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The American journal of sports medicine

Addition of autologous mesenchymal stem cells to whole blood for bioenhanced ACL repair has no benefit in the porcine model.


PMID 25549633

Abstract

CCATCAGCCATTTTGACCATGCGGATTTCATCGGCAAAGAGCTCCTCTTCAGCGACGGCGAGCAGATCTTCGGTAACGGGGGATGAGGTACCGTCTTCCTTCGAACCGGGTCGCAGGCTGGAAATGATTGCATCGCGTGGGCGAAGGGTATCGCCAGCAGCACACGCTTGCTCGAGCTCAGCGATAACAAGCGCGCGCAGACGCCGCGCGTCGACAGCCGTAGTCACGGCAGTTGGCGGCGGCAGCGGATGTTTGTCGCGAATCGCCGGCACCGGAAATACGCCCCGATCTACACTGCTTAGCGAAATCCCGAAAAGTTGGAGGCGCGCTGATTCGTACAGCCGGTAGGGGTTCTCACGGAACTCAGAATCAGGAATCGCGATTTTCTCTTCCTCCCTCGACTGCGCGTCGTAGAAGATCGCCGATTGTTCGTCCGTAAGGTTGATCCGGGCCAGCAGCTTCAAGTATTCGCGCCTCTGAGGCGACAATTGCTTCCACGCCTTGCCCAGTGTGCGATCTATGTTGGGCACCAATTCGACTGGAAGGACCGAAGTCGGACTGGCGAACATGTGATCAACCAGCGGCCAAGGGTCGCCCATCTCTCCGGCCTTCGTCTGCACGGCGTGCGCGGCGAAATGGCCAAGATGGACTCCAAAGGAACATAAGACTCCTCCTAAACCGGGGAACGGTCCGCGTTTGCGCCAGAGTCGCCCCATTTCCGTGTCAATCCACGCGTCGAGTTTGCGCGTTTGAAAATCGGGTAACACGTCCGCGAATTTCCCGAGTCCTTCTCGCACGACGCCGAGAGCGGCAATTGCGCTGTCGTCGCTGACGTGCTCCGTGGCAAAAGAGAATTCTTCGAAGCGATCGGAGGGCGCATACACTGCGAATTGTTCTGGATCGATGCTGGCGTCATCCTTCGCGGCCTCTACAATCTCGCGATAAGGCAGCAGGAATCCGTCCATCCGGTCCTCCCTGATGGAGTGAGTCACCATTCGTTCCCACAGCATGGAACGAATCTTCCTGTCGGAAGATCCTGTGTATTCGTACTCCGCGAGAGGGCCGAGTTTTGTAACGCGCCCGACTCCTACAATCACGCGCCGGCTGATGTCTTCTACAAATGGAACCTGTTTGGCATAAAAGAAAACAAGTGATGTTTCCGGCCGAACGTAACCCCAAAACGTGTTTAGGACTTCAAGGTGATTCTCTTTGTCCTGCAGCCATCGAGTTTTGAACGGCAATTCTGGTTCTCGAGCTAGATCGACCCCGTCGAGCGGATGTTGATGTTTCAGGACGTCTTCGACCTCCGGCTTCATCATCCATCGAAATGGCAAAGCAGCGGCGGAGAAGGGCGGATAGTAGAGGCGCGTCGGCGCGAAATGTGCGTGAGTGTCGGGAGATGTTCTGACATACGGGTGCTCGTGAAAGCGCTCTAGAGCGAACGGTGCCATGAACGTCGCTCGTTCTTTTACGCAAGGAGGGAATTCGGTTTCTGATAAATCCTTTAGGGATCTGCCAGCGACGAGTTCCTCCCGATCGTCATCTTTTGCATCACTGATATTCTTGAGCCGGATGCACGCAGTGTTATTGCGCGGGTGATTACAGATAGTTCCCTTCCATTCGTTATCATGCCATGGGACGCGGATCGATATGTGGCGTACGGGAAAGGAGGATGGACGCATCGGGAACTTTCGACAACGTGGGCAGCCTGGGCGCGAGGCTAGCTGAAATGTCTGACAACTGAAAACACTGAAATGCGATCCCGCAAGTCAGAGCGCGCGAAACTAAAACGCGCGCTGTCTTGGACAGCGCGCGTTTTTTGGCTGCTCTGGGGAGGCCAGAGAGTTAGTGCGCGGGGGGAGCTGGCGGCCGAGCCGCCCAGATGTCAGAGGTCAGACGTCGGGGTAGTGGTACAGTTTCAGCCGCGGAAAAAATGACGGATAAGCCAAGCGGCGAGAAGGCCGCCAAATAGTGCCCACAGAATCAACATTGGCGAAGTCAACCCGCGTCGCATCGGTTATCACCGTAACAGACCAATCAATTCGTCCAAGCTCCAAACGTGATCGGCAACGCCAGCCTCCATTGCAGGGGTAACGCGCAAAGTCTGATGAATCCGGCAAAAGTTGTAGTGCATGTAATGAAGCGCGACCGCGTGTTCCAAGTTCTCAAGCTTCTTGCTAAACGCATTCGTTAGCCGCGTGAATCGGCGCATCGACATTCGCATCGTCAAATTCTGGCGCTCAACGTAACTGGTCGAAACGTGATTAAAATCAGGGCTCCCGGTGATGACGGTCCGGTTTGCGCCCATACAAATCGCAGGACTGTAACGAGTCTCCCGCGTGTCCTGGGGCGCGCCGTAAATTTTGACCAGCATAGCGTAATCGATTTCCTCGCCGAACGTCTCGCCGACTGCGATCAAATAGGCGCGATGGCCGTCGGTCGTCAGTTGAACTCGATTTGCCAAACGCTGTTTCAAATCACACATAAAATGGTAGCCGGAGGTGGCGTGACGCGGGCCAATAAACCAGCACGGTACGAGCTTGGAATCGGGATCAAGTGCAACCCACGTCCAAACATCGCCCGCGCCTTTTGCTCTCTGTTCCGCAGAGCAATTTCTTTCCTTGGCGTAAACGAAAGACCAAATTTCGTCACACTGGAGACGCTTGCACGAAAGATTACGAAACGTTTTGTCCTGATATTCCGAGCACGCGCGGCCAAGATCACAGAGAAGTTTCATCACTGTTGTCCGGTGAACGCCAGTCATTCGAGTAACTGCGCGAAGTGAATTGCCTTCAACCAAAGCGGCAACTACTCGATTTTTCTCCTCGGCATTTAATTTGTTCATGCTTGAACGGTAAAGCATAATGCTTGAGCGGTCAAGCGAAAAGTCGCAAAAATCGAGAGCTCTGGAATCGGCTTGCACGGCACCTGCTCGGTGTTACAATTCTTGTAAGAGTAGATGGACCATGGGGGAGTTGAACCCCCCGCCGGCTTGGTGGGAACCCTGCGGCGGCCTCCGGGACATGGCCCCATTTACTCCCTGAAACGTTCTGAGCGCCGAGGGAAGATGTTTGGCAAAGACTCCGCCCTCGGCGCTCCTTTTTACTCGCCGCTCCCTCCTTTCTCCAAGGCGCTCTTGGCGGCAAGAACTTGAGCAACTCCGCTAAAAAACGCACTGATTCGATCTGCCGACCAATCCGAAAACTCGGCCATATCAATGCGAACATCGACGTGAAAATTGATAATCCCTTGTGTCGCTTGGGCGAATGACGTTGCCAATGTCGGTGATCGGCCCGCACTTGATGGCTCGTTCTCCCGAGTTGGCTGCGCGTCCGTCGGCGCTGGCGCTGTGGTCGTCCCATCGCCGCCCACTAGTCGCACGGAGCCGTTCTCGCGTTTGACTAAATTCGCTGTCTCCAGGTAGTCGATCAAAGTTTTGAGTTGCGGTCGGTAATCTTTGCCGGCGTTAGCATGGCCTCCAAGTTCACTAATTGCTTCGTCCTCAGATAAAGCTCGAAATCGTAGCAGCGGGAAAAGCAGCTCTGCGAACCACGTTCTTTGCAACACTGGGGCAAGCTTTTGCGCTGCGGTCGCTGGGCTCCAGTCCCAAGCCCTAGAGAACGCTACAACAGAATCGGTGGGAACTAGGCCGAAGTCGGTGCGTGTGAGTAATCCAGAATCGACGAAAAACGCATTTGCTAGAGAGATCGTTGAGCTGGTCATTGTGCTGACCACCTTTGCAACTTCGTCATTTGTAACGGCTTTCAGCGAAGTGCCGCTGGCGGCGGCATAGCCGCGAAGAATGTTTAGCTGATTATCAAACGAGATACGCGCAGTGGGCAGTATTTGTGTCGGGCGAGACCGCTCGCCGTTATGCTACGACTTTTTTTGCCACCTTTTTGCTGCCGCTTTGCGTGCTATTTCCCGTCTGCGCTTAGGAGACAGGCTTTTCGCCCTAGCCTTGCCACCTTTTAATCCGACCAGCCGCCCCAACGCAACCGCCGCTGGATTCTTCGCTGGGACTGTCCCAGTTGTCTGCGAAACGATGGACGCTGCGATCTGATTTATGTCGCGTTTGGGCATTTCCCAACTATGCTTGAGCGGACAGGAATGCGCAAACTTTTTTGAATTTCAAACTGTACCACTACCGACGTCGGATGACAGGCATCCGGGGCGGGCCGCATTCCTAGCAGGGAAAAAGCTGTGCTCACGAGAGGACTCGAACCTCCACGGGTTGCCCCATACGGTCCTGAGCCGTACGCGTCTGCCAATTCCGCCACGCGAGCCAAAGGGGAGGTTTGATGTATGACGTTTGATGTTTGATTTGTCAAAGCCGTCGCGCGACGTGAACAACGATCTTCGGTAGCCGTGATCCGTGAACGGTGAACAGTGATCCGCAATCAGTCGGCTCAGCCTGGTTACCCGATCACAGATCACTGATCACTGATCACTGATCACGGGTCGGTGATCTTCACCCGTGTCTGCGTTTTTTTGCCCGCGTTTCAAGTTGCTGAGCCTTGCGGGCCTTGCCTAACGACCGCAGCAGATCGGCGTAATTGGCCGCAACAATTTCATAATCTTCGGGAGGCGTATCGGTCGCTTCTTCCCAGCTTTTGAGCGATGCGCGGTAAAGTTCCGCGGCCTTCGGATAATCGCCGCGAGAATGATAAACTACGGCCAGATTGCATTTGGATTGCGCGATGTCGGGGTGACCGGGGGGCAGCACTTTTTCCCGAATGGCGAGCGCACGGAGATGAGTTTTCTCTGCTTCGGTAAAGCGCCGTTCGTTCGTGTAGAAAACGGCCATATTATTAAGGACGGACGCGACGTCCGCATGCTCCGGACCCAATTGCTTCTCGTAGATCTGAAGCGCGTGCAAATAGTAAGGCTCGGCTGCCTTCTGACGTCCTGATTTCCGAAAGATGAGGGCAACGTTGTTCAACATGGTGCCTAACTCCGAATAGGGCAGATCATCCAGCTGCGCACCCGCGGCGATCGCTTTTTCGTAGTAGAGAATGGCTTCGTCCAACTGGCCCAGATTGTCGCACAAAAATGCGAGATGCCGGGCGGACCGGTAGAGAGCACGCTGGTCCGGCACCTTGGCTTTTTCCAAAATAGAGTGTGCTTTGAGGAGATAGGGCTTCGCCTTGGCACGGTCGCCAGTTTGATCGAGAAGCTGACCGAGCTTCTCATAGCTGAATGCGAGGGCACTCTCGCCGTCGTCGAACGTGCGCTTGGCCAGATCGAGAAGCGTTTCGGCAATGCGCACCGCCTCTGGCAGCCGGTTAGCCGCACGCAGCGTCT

Coculture of mesenchymal stem cells (MSCs) from the retropatellar fat pad and peripheral blood has been shown to stimulate anterior cruciate ligament (ACL) fibroblast proliferation and collagen production in vitro. Current techniques of bioenhanced ACL repair in animal studies involve adding a biologic scaffold, in this case an extracellular matrix-based scaffold saturated with autologous whole blood, to a simple suture repair of the ligament. Whether the enrichment of whole blood with MSCs would further improve the in vivo results of bioenhanced ACL repair was investigated. The addition of MSCs derived from adipose tissue or peripheral blood to the blood-extracellular matrix composite, which is used in bioenhanced ACL repair to stimulate healing, would improve the biomechanical properties of a bioenhanced ACL repair after 15 weeks of healing. Controlled laboratory study. Twenty-four adolescent Yucatan mini-pigs underwent ACL transection followed by (1) bioenhanced ACL repair, (2) bioenhanced ACL repair with the addition of autologous adipose-derived MSCs, and (3) bioenhanced ACL repair with the addition of autologous peripheral blood derived MSCs. After 15 weeks of healing, the structural properties of the ACL (yield load, failure load, and linear stiffness) were measured. Cell and vascular density were measured in the repaired ACL via histology, and its tissue structure was qualitatively evaluated using the advanced Ligament Maturity Index. After 15 weeks of healing, there were no significant improvements in the biomechanical or histological properties with the addition of adipose-derived MSCs. The only significant change with the addition of peripheral blood MSCs was an increase in knee anteroposterior laxity when measured at 30° of flexion. These findings suggest that the addition of adipose or peripheral blood MSCs to whole blood before saturation of an extracellular matrix carrier with the blood did not improve the functional results of bioenhanced ACL repair after 15 weeks of healing in the pig model. Whole blood represents a practical biologic additive to ligament repair, and any other additive (including stem cells) should be demonstrated to be superior to this baseline before clinical use is considered.